Northern Harrier Turning to Strike

Northern harrier turning to strike prey

Dusk is a dangerous time. Death glides through the shadows, stealthy and quiet. Retreat to your burrow, stop munching those sprouts, silent wings and sharp talons are out and about.

It was after sunset and I was in the last miles of a run at Ahmanson Ranch. A few minutes earlier I’d noticed a pair of northern harriers crisscrossing the grasslands of Lasky Mesa. Now on the east side of the mesa, with the light fading, I saw them again. This time they were flying together — one in lead and one in trail — and making a low, sweeping pass, just a few feet off the ground.

Pair of northern harriers, hunting at dusk, on Lasky Mesa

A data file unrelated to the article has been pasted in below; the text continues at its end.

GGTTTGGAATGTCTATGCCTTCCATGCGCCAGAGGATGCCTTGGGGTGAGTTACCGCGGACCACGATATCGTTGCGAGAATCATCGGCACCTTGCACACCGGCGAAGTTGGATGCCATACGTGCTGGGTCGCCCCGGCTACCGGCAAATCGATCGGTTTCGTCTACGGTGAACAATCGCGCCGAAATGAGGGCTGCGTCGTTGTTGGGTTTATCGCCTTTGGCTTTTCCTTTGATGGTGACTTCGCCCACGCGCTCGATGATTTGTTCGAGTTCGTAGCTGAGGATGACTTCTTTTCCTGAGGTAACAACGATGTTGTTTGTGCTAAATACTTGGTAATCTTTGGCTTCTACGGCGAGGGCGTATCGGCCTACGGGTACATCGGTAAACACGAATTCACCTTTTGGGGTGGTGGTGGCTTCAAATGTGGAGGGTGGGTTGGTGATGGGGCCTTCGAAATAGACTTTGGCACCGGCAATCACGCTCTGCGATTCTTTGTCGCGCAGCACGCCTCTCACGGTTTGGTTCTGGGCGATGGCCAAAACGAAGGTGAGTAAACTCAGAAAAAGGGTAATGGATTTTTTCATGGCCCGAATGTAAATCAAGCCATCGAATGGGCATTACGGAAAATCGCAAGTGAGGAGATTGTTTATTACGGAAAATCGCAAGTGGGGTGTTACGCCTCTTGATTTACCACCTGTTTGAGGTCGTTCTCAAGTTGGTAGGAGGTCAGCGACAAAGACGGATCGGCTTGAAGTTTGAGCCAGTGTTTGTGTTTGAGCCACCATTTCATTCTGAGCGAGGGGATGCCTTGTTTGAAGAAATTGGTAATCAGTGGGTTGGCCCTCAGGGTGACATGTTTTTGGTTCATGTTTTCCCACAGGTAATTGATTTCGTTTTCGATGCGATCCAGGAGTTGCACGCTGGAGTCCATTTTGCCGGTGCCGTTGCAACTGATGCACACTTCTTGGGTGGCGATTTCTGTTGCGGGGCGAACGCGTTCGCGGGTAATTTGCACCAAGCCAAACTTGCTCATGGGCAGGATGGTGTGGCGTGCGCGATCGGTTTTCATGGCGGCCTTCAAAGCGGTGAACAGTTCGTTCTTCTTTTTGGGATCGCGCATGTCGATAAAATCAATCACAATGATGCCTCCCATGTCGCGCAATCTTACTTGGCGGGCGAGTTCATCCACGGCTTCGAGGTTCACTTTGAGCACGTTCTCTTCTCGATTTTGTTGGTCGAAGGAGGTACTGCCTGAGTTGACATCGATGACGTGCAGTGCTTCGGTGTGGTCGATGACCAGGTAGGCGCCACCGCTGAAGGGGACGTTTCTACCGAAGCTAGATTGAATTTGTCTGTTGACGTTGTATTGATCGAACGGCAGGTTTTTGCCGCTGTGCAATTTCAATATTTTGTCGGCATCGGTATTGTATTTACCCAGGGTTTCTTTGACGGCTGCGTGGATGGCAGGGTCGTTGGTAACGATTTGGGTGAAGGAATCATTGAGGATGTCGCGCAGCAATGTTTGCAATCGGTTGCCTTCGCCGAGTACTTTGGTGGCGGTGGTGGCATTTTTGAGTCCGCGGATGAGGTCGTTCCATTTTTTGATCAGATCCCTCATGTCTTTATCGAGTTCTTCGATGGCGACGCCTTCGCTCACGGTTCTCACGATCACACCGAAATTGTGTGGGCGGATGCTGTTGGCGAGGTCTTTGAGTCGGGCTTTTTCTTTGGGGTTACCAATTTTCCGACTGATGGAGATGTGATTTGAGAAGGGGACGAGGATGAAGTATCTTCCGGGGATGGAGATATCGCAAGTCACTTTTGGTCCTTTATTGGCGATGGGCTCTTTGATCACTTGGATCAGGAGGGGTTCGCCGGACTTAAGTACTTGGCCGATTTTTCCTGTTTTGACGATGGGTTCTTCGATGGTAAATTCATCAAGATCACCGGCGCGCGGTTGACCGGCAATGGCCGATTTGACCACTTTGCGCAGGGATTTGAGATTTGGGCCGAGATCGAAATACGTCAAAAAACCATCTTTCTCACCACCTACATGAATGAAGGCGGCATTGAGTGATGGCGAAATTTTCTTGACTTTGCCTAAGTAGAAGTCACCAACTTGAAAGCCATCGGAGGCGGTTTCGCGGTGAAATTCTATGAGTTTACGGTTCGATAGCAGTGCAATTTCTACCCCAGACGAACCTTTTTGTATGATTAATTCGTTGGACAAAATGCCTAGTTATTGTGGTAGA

Pair of northern harriers, hunting at dusk

Northern harriers have an owl-like facial ruff, and can hunt using sound, as well as vision. Obviously hunting for prey, they continuously made small adjustments to their flight paths, overflying one interesting spot and then another. There were calls between the birds — a dialog seemingly related to the hunt.

Was that movement? I’ll check. No. Did you check there? Yes.

Their behavior had been intriguing enough that I had stopped to watch. The harriers were backlit by the western sky and I snapped a photo of them flying in a leading/trailing formation. I had taken a photo of the lead bird and had just switched to the trailing bird when it suddenly spread its sleek wings and tail, pivoted into an impossible turn, briefly hovered, and then pounced on its prey.

The time from the first photo of the pair to the turn and strike was 18 seconds. It was remarkable to see!

Related post: Northern Harrier on Lasky Mesa